Tourette's Syndrome, also referred to as Tourette's, affects more than 300,000 people in the UK and ITV analysis shows more people are being diagnosed with the condition than ever before.
ITV News also found that almost a third of children referred to CAMHS (Children and Adolescent Mental Health Service) with the condition were told there was no help available.
An NHS leading doctor told ITV News Correspondent Rachel Younger children with Tourette's Syndrome and Tic Disorders are being "totally neglected" with a failure to provide even the most basic services in some areas of England and Wales.
So what is Tourette's Syndrome?
The key features of Tourette's
One of the key features of the condition are tics, which are involuntary sounds or movements.
Danny explains what it is like to have a tic that is painful at the back of his neck
Advanced nurse, Joe Kilgariff, who works at Queen's Medical Centre in Nottingham, told ITV News: "I work with all the tic disorders, Tourette's is the name we give to movement and sound tics."
A common misconception is that Tourette's means people swear involuntarily.
The clinical term for that, coprolalia, is something some people with Tourette's experience, but it's one of the minority symptoms on the whole.
However many people with Tourette's do experience other conditions, including ADHD, OCD and anxiety.
'I think they are being totally neglected': Watch ITV News Correspondent Rachel Younger report on the struggle to access basic services
Mr Kilgariff said: "There are lots of children who have autism and Tourette's and dyslexia and dyspraxia - and you can have heightened levels of those, it's all to do with the brain working too fast."
The advanced nurse also said he would also expect people to have intense emotions - both good and bad.
"People with tics seem to be funny, clever, loving, artistic most of the time. With that you also get fears, phobias, everything is normal but deeper and stronger," Mr Kilgariff said.
Who has Tourette's?
The condition is estimated to affect one school child in every hundred and is more common among boys - with males about three to four time more likely to develop Tourette's than females.
Tics typically show up between the ages of two and 15, with the average being around six-years-old.
Sometimes children can have Tourette's when they are young and see a significant reduction in their symptoms as they grow into adults.
Others experience symptoms throughout their life, but specific tics can come and go.
What is the cause of Tourette Syndrome?
Tourette's is a neuro-developmental condition and, though a lot has been learnt in recent years, its exact cause is still unknown.
It's thought to be linked to a part of the brain that helps regulate body movements.
Mr Kilgariff explains: "It's people's muscle memory on overdrive, it's a neurological condition that causes huge amounts of physical distress.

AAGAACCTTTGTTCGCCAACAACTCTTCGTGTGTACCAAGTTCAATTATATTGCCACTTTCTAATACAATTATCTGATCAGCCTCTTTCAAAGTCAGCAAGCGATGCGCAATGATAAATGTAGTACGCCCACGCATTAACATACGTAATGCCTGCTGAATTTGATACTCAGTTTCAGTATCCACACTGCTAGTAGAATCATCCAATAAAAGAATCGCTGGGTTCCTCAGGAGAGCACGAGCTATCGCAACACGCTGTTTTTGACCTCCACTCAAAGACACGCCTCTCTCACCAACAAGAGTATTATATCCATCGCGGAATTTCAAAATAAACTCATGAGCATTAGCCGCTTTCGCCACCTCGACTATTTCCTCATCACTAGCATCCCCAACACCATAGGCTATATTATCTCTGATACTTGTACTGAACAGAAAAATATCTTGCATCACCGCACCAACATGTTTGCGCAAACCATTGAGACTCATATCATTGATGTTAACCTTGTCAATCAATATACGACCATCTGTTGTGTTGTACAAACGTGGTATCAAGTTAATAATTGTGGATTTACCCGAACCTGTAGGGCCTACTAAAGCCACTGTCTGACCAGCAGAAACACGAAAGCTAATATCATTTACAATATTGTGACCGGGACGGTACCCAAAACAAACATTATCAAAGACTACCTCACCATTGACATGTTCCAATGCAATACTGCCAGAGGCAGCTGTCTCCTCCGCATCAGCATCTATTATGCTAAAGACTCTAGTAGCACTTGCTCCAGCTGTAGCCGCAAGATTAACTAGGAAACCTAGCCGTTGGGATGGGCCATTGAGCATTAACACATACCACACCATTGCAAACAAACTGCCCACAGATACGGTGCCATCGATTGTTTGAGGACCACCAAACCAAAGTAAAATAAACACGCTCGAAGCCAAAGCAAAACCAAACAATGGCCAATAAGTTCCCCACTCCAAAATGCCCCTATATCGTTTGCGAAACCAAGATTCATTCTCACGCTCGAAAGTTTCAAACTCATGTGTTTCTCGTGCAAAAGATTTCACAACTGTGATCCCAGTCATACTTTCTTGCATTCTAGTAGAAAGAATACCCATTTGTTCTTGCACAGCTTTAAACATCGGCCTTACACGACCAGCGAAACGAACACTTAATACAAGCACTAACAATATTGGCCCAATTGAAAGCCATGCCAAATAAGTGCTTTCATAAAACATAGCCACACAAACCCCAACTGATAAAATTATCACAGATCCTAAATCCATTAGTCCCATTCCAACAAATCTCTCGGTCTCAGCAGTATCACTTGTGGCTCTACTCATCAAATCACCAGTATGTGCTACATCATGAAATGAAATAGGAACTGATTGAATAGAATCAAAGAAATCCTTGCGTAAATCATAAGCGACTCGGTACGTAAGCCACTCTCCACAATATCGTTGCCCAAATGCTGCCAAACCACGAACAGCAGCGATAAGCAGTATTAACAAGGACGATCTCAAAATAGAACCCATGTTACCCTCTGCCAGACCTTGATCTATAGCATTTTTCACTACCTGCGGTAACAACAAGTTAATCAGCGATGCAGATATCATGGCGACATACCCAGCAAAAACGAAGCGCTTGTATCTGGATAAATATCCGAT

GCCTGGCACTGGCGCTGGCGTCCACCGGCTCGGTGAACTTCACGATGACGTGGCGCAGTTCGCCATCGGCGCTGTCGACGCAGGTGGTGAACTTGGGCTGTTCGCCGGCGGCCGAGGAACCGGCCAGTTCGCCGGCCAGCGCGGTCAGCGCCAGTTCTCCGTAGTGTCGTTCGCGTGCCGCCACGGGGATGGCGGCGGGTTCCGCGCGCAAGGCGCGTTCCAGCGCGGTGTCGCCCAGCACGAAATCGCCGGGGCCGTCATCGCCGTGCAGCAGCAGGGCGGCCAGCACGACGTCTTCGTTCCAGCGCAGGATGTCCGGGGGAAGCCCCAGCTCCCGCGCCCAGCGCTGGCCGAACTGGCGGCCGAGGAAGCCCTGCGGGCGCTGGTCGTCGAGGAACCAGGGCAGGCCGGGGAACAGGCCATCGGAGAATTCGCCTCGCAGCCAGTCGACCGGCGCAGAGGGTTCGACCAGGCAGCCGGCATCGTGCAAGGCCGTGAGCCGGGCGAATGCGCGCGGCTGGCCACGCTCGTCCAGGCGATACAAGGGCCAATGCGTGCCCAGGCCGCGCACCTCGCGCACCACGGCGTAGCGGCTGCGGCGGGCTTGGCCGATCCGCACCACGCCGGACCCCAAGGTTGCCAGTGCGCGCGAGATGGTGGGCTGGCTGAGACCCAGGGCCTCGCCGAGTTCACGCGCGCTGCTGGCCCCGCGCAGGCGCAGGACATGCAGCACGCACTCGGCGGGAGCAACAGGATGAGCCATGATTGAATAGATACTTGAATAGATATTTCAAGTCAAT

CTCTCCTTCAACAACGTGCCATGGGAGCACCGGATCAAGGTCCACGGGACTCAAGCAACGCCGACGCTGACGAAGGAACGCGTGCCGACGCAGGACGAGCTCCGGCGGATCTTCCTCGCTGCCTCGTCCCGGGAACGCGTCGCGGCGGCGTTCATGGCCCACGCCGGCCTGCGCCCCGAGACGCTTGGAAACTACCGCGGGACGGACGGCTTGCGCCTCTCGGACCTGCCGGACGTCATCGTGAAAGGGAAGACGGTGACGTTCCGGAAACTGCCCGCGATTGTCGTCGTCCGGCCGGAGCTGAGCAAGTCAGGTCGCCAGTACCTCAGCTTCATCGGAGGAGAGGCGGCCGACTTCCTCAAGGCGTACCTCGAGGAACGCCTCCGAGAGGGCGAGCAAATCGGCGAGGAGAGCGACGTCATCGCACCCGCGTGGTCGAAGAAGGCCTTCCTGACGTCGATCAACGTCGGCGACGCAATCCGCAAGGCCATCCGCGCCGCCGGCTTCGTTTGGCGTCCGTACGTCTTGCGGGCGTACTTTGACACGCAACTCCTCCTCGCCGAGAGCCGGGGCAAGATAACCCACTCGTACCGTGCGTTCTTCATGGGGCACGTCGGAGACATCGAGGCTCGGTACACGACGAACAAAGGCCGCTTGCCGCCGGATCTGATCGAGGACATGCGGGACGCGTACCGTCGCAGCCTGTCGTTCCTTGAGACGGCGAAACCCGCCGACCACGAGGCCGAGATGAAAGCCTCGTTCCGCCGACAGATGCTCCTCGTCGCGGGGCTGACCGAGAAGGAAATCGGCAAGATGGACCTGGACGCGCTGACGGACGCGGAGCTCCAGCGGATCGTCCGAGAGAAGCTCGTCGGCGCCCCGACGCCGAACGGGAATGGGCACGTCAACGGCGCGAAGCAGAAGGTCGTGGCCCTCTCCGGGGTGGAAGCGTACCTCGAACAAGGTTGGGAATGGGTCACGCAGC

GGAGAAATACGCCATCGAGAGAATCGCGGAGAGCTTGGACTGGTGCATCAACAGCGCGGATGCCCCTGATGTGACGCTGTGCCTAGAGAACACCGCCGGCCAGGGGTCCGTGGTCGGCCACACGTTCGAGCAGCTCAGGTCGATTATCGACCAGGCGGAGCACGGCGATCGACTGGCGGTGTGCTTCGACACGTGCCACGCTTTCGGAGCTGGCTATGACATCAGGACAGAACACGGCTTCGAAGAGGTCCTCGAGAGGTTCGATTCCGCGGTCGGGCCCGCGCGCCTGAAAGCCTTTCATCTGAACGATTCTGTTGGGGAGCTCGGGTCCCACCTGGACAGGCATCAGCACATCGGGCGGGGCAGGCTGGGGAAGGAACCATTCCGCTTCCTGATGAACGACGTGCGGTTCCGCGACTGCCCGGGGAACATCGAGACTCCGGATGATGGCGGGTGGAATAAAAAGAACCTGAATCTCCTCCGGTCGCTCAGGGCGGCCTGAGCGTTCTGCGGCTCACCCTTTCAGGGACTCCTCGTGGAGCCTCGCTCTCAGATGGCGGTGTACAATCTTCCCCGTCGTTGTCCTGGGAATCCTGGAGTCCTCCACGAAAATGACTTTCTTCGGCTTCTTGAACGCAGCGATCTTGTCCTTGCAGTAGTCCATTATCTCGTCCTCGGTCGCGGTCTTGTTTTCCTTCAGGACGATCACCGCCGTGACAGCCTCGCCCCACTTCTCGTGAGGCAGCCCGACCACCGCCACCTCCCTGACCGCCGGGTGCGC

"Technically it's how your brain stores memory and it's over fired and over triggered - an involuntary neurological condition."
He adds: "If you're like a Ferrari going 200mph when you only need to go 100mph, so it's kind of like that. But the brain is not going faster it's just not able to filter things out and so you're left in a situation where you're overfired."
So what are tics?
Individuals experience also different kinds of tics and may not have the same tic forever, with symptoms said to "wax and wane," or change, over time.
Tics usually start in childhood, around six to seven-years-old, and can change in severity and frequency.
Environmental factors like stress, excitement, tiredness, and anxiety can have an impact on tics too.
A tic can be physical or verbal and occurs in any part of the body and in any muscle. Sometimes people have internal tics - like deep abdominal muscle tension or stomach tics.
Tics are often divided into simple and complex categories.
Simple ones include eye blinking , grimacing, shoulder shrugging, throat clearing, sniffing, and tongue clicks.
Complex tics include jumping, touching objects and other people, repeating others' gestures, saying words or phrases out of context, repeating a sound or word.
Swearing is rare and only affects about 1 in 10 people with Tourette's syndrome.
How to get a diagnosis for Tourette's syndrome
Get in touch with your GP if you or your child starts having tics.
Many children have tics for several months before growing out of them, so a tic does not necessarily mean your child has Tourette's syndrome.
Tics need to have been present for at least a year to meet the diagnostic criteria for Tourette's.
There's no single test for Tourette's syndrome and healthcare professionals will likely carry out other tests and scans first to rule out other conditions.
To get a diagnosis, a GP may refer you to different specialists, such as a neurologist.
What is it like to live with Tourette's?